German Sculpture of the Later Renaissance, c. 1520-1580
Art in an Age of Uncertainty
During the Reformation, statues and carvings of saints, once commonly revered as aids to salvation, were condemned by increasing numbers of Protestants as fearsome idols. Moral doubts coupled with widespread acts of iconoclasm meant potential ruin for hundreds of German sculptors whose economic livelihood depended traditionally on church commissions. Focusing on how sculptors adjusted to this cultural tumult, Jeffrey Chipps Smith offers a comprehensive examination of the artistic response to the challenge of the Reformation in German lands. In so doing, he exposes the years leading up to the Counter-Reformation as a period of surprising artistic vibrance. Using paradigmatic case studies, Smith explores the reshaping of German sculpture. From the ashes of iconoclasm emerges a nascent Protestant art with dynamic new production centres, such as Dresden. Smith reveals the diversity and ingenuity of a generation of sculptors whose productions range from magnificent tombs, intricate fountains and other architectural carvings, to intimate carved portraits, bronze statuettes, and stone reliefs.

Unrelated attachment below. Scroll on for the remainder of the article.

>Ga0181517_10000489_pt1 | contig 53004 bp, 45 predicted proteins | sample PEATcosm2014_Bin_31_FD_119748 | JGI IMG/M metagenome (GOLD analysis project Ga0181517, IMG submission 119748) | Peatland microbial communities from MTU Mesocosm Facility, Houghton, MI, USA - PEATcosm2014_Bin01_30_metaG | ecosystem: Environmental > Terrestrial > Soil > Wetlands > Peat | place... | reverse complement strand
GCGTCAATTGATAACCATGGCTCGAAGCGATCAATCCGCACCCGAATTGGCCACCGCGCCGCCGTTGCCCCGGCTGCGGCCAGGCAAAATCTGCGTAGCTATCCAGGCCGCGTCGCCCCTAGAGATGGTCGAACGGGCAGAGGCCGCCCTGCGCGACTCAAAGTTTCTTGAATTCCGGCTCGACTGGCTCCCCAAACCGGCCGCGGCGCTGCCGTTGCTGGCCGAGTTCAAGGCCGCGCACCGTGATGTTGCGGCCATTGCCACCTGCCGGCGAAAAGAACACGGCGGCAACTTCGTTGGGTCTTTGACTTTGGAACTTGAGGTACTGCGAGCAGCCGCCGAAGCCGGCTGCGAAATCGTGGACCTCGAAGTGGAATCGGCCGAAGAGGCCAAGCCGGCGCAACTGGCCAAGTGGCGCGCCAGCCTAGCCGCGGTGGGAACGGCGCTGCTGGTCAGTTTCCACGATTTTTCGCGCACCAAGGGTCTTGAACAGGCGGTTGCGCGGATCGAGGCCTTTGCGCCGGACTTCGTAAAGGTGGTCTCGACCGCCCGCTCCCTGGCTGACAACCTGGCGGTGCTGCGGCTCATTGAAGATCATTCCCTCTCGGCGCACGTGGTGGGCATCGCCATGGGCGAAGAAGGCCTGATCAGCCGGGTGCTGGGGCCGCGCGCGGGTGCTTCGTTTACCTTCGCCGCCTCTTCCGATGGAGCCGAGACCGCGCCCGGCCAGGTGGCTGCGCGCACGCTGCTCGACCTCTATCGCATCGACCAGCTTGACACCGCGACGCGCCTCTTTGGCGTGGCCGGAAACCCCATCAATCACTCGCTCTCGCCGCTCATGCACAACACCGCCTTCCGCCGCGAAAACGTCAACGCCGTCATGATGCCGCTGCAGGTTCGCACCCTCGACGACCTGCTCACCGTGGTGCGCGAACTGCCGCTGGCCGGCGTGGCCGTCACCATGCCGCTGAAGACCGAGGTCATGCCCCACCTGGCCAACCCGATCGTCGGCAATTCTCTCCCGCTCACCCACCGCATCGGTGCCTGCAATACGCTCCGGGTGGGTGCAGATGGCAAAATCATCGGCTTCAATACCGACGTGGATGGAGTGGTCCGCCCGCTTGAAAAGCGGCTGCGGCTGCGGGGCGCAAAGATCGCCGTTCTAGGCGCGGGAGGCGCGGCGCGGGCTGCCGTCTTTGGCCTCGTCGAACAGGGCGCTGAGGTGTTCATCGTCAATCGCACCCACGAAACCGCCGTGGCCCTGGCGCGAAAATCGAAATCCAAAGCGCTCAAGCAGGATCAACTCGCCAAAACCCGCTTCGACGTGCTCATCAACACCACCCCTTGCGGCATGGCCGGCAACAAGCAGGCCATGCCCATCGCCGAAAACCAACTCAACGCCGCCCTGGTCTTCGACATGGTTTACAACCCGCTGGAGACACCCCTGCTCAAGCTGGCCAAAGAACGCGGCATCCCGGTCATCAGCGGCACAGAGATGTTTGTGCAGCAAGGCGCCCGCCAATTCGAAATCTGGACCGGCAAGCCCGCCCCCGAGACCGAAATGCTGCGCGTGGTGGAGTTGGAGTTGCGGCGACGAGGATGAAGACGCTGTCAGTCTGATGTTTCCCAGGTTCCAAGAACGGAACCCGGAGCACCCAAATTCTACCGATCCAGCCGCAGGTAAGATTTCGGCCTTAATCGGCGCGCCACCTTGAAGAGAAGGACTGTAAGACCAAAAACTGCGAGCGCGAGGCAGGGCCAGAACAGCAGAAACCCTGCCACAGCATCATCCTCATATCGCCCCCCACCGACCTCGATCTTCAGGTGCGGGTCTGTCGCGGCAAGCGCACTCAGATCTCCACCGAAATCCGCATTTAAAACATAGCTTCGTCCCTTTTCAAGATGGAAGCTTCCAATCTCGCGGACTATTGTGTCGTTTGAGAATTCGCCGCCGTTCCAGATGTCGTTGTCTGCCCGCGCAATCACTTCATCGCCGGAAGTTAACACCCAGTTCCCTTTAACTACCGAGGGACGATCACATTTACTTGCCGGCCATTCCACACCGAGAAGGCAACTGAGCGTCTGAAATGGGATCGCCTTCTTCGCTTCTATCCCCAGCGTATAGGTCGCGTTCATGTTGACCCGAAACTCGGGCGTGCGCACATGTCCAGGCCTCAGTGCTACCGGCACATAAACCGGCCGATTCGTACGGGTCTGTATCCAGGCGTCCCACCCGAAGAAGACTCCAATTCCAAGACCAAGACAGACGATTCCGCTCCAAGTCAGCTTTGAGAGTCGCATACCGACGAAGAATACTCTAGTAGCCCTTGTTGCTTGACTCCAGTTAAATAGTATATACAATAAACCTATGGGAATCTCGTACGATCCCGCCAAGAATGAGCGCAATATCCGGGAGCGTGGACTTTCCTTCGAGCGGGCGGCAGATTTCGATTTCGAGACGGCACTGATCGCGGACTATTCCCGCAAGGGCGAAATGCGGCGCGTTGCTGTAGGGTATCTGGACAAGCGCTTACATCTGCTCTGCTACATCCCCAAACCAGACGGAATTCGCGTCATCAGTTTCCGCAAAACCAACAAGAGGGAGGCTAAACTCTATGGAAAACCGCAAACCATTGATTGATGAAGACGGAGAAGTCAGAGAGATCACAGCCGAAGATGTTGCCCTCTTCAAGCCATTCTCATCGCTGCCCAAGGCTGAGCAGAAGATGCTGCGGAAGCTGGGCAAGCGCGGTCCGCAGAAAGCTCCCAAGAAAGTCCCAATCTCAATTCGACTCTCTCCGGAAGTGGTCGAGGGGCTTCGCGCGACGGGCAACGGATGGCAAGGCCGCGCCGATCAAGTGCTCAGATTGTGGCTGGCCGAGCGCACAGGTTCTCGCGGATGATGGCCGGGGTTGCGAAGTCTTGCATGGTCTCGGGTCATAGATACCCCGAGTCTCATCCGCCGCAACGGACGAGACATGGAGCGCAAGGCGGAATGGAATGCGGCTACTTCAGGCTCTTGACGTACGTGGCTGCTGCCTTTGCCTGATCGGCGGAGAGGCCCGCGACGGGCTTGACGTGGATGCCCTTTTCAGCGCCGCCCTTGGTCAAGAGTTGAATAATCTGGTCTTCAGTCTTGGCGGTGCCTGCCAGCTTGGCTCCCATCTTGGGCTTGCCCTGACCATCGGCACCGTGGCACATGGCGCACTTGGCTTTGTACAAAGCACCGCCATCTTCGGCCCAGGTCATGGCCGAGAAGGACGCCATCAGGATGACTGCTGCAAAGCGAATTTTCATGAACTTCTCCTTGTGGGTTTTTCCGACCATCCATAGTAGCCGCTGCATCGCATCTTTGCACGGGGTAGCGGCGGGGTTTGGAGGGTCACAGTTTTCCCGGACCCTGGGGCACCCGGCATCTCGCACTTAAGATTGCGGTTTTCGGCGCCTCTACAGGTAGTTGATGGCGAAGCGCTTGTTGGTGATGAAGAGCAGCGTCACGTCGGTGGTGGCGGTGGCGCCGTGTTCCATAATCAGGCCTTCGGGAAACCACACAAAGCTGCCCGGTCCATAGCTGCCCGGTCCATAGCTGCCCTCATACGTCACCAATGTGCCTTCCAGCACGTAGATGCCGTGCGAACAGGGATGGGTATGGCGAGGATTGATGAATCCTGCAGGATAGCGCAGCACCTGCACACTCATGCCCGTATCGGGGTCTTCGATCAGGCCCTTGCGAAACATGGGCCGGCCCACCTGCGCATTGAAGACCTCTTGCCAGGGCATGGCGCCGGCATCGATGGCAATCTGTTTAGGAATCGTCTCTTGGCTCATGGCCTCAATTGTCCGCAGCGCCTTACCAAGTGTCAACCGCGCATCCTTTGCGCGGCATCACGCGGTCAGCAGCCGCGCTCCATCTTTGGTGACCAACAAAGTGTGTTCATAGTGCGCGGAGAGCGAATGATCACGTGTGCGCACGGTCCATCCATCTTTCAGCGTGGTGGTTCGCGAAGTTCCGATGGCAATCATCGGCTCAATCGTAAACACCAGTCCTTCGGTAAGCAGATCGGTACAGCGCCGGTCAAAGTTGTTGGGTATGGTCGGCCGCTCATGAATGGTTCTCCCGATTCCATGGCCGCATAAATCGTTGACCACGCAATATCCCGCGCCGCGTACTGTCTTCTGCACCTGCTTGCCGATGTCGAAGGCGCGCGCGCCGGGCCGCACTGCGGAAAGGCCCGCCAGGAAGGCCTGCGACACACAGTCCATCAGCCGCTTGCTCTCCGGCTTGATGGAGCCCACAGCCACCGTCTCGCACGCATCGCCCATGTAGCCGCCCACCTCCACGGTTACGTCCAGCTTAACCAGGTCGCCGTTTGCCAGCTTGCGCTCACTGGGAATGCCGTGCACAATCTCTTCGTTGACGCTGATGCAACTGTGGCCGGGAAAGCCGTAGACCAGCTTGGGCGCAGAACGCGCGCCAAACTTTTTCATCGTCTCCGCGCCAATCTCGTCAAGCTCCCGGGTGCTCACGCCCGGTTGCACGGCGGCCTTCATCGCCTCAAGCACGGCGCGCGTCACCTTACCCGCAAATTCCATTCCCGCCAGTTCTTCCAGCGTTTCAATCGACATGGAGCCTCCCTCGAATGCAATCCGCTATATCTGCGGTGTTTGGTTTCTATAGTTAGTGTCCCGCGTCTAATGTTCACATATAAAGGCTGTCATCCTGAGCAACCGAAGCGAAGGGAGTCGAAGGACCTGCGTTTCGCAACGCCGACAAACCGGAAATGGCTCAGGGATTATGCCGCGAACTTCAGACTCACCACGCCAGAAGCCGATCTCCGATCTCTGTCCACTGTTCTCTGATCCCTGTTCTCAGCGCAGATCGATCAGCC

The volume also comprises a biographical catalogue of 44 of the most important sculptors from th
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What Reviewers Are Saying
The book is skillfully and convincingly constructed. Smith ... opens our eyes to the many new representational demands that confronted sculptors of the period. Apollo